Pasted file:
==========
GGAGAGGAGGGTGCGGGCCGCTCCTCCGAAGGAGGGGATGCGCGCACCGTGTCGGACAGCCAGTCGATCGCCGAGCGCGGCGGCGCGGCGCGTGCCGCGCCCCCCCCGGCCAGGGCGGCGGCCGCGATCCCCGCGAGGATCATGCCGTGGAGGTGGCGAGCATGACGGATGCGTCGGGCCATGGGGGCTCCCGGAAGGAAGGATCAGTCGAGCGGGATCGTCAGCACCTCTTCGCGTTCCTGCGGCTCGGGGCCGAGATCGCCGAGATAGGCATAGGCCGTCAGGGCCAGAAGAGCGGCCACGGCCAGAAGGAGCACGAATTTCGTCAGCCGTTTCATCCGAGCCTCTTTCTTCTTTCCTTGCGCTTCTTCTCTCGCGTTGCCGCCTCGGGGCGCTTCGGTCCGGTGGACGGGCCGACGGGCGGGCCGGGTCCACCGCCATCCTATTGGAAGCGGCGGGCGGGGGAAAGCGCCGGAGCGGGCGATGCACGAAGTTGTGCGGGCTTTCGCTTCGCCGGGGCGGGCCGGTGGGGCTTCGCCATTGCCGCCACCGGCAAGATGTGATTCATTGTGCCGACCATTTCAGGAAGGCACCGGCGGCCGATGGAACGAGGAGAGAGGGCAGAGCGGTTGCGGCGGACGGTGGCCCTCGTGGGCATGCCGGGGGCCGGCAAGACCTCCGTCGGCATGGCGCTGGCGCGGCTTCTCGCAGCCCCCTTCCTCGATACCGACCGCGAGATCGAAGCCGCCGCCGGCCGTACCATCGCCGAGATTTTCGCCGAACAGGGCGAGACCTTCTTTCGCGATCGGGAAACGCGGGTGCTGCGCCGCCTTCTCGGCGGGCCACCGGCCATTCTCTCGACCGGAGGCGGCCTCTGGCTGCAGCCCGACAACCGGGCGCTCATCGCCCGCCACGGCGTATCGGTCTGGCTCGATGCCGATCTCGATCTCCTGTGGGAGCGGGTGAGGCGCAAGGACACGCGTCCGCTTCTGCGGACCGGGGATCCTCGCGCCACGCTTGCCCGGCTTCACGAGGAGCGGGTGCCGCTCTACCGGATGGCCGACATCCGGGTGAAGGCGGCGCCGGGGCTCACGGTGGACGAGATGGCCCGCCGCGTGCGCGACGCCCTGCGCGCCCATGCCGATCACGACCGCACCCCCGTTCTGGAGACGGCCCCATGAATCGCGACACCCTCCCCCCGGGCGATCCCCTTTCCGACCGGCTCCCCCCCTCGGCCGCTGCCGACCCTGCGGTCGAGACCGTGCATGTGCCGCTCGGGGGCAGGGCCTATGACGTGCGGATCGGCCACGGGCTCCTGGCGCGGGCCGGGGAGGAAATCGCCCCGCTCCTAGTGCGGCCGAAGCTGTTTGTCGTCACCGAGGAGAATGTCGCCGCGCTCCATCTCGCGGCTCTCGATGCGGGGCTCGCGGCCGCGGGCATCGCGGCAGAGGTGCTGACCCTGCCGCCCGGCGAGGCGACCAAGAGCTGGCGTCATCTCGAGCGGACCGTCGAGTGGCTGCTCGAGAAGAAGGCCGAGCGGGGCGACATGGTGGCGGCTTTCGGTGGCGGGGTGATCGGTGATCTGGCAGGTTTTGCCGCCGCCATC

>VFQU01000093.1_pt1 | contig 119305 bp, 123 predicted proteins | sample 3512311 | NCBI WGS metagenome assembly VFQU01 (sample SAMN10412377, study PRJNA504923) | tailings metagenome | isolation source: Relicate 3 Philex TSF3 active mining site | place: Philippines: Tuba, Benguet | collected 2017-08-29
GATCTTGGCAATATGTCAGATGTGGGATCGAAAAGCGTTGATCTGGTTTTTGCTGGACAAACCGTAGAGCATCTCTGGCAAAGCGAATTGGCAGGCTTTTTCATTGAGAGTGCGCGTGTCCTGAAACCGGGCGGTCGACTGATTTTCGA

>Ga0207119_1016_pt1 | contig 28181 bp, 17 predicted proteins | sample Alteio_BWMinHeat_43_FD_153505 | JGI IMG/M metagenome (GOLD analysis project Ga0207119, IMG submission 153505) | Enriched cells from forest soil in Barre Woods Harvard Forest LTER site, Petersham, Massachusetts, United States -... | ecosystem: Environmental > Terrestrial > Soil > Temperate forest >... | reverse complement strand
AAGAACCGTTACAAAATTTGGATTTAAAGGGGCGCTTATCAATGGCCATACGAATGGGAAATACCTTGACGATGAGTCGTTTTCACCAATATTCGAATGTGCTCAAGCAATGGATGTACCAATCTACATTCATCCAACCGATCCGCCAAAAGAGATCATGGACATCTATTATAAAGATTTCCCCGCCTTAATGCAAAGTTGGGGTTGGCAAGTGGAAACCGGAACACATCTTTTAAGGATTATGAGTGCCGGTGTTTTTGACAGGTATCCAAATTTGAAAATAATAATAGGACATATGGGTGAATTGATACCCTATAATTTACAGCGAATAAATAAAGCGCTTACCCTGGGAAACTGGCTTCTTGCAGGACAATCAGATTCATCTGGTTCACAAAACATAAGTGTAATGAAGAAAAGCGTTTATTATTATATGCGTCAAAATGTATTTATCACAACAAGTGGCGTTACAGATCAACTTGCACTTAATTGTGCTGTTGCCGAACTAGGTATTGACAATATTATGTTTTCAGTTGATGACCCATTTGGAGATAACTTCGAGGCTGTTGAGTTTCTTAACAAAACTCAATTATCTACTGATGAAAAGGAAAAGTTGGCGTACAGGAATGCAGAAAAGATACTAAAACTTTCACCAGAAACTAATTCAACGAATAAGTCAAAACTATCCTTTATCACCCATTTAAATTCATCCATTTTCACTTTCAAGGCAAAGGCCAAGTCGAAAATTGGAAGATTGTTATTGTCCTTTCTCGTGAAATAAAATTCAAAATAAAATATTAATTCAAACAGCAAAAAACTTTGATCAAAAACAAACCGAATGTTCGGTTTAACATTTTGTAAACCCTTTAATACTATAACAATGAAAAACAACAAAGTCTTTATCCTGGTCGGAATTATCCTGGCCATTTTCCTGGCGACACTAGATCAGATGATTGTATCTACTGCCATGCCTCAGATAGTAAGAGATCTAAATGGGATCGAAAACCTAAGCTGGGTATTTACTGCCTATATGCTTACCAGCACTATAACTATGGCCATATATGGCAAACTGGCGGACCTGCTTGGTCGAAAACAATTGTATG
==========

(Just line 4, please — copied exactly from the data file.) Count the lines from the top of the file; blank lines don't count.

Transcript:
>Ga0207119_1016_pt1 | contig 28181 bp, 17 predicted proteins | sample Alteio_BWMinHeat_43_FD_153505 | JGI IMG/M metagenome (GOLD analysis project Ga0207119, IMG submission 153505) | Enriched cells from forest soil in Barre Woods Harvard Forest LTER site, Petersham, Massachusetts, United States -... | ecosystem: Environmental > Terrestrial > Soil > Temperate forest >... | reverse complement strand